Saturday 5 March at 20:30
The Violin Star
Renaud Capuçon, violin/ conductorBook NowTicket prices: 120 LBP, 90 LBP, 60 LBP, 45 LBP
Johann Sebastian Bach (1685 – 1750)
Violin concerto No 1
Violin concerto No 2
Renaud Capuçon, violin/ conductor
Born in Chambéry in 1976, Renaud Capuçon began his studies at the Conservatoire National Supérieur de Musique de Paris at the age of fourteen, winning numerous awards during his five years there. Following this, Capuçon moved to Berlin to study with Thomas Brandis and Isaac Stern, and was awarded the Prize of the Berlin Academy of Arts. In 1997, Capuçon was invited by Claudio Abbado to become concertmaster of the Gustav Mahler Jugendorchester, which he led for three summers, working with conductors such as Pierre Boulez, Seiji Ozawa, Daniel Barenboim, Franz Welser-Moest and Abbado himself.
Since this time, Capuçon has established himself as a soloist at the very highest level. He has played concerti with orchestras such as the Berlin Philharmonic under Haitink and Robertson, the Boston Symphony under Dohnanyi, the Orchestre de Paris under Eschenbach and the Simon Bolivar orchestra under Dudamel. Capuçon also tours extensively as a solo recitalist and will perform complete cycles of the Beethoven violin sonatas with pianist Frank Braley around the world during the coming seasons.
Upcoming concerto engagements for Capucon include concerts with the London Symphony Orchestra with Harding, City of Birmingham Symphony with Morlot, Philadelphia Orchestra with Bychkov, Chicago Symphony with Nezet-Seguin and Chamber Orchestra of Europe with Haitink.
Capuçon has a great commitment to performing chamber music and has worked with Argerich, Barenboim, Bronfman, Grimaud, Kovacevich, Pires, Pletnev, Repin, Bashmet and Mørk, as well as with his brother and regular collaborator cellist Gautier Capuçon. These collaborations have taken him to the festivals of Edinburgh, London (Mostly Mozart), Berlin, Lucerne, Verbier, Aix-en-Provence, Roque d’Anthéron, San Sebastian, Stresa, Tanglewood and many others.
Capuçon records exclusively for Virgin Classics. His most recent recording was of Beethoven Sonatas for violin and piano with Frank Braley. He also recorded the Beethoven and Korngold concertos with the Rotterdam Philharmonic and Yannick Nezet-Seguin. Since 2007 Renaud Capucon has been an Ambassador for the Zegna & Music project, which was founded in 1997 as a philanthropic activity to promote music and its values.
Renaud Capuçon plays the Guarneri del Gesù “Panette” (1737) that belonged to Isaac Stern, bought for him by the Banca Svizzera Italiana (BSI).
For the biography of Georgian Strings, please refer to the concert of March 1
Johannes Bach (1685 – 1750)
Violin concerto No 1
Scholars have traditionally maintained that Bach’s solo-violin concertos were composed in Cöthen and revived for the Leipzig Collegium Musicum. The assumption is based on slender evidence, and recent thought favors the possibility that they actually originated in Leipzig around 1730. There is no doubt that Bach’s keyboard arrangements of these three pieces date from his Leipzig Collegium Musicum years, when he turned the A minor Violin Concerto into his G minor Harpsichord Concerto, and the E major Violin Concerto into his D major Harpsichord Concerto. The work played in this concert continues to be heard in both versions.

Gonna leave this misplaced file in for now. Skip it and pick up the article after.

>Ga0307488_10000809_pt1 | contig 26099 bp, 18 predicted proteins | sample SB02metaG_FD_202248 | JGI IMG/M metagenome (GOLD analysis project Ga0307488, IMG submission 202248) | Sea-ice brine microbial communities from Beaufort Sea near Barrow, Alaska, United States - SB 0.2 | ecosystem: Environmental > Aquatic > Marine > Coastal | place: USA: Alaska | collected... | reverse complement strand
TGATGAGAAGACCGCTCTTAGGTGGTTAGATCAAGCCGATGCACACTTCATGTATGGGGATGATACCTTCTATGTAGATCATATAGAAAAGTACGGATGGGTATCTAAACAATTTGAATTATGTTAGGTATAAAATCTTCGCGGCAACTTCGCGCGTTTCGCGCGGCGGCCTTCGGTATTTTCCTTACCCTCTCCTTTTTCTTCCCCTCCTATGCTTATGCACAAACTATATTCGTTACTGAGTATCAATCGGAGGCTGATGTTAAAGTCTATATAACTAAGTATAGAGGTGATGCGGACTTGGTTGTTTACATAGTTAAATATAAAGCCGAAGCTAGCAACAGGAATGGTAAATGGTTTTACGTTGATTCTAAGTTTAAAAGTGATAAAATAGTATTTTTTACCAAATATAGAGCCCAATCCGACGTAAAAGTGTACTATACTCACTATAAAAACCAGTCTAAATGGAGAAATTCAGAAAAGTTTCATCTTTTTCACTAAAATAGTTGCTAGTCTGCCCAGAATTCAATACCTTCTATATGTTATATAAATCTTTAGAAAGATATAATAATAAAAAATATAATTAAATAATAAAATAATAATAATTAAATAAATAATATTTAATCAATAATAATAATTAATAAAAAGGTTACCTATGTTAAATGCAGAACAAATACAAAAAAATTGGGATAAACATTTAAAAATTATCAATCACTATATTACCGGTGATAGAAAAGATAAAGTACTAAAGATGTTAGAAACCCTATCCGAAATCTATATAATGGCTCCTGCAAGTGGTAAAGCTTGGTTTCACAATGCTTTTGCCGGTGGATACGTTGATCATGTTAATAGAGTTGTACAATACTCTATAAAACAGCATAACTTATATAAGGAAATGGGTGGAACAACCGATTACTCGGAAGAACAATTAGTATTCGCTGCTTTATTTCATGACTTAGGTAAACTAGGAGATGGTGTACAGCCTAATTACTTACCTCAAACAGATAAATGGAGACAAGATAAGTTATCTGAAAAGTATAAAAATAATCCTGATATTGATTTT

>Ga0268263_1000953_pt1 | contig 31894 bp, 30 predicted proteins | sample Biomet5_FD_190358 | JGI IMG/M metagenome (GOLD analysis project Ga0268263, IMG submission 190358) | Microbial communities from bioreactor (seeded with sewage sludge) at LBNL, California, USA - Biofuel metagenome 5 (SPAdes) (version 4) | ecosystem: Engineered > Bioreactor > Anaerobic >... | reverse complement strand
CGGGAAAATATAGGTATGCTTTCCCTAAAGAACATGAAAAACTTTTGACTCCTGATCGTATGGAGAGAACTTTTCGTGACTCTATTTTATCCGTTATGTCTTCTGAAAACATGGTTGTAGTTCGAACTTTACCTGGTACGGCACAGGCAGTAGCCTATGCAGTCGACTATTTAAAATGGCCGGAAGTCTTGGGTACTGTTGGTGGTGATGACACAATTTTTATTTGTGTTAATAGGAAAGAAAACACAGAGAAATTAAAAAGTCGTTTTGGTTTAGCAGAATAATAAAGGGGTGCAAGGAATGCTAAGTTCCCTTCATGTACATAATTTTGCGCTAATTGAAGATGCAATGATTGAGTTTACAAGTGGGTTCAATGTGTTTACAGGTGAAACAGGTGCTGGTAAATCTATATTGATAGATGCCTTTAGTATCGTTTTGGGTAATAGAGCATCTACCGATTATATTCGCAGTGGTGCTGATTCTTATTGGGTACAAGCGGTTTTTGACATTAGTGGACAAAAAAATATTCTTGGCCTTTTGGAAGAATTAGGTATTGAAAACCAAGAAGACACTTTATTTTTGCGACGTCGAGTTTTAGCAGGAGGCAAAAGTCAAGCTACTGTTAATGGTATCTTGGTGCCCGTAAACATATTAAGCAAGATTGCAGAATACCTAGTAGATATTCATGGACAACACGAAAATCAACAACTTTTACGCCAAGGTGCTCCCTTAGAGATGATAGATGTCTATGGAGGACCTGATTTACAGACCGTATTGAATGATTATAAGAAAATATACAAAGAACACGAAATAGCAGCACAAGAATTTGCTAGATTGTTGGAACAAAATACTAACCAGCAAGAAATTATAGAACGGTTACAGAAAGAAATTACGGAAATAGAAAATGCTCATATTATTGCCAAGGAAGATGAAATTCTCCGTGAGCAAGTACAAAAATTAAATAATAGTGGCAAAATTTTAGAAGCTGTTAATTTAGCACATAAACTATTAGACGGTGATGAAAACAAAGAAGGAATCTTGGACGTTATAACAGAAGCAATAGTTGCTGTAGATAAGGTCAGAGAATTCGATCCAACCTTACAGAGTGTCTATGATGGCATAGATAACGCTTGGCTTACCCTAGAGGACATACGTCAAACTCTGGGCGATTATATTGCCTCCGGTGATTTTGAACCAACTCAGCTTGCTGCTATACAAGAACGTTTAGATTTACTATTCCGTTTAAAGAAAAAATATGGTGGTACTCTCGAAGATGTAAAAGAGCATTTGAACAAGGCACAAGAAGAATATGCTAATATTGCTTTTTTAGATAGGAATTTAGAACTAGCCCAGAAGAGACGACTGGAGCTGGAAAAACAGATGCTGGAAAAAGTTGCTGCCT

The A minor Violin Concerto, densely concentrated and contrapuntally involved, betokens purposeful seriousness in its outer movements. But in its central Andante Bach provides a slow movement of greater relaxation, though not without a measure of tension, thanks to the dissonances that pile up. In this work we find that Bach has absorbed the principles of the Italian concertos that wielded such a formative influence on late-Baroque music; but if this concerto’s structural techniques borrow from the example of Vivaldi and his cohorts, Bach’s brilliant interweaving of counterpoint is unmistakably his own.
Violin concerto No 2
Although Bach is remembered as a virtuoso keyboard player, he was also a skilled violinist. In fact, the first professional job he had was as an orchestral musician. The degree of his skill as a violinist can only be guessed at, yet his Sonatas and Partitas for Solo Violin make it clear that he was quite proficient. In these polyphonic landmarks of the violin repertoire, Bach demonstrates his familiarity with the effects that can be attained on the violin, often skirting the edge of the possible.
In December 1717, Bach started his new job as Capellmeister in Köthen. His new patron was Prince Leopold von Anhalt-Köthen (1694—1728), a music enthusiast who played the violin, the viola da gamba and the clavier; he was “dearly loved” by Bach. Bach led Prince Leopold’s court orchestra, while playing violin, and wrote lots of chamber music in Köthen. Half of the violin concertos that Bach wrote have been lost. However, of those that remain, Bach’s first biographer, Forkel, wrote that “One can never say enough of their beauty.” Among the violin works composed at Köthen that survive are: The E-major Violin concerto (1717), the Double concerto for two violins, and a concerto for violin and oboe. Several of the six Brandenberg concertos and Four Orchestral Suites also feature prominent violin parts.
Bach’s concerti are different than modern examples of this genre. As opposed to modern concerti, which are generally virtuoso solo pieces with orchestral accompaniment, the obbligato line is more important to Bach than the actual instrument he is writing for. Hence, of seven keyboard concerti Bach wrote, six probably come from violin concerti. Such is the case with Keyboard Concerto #3 (BWV 1054), which is simply a transcription of the violin concerto in E major, BWV 1042.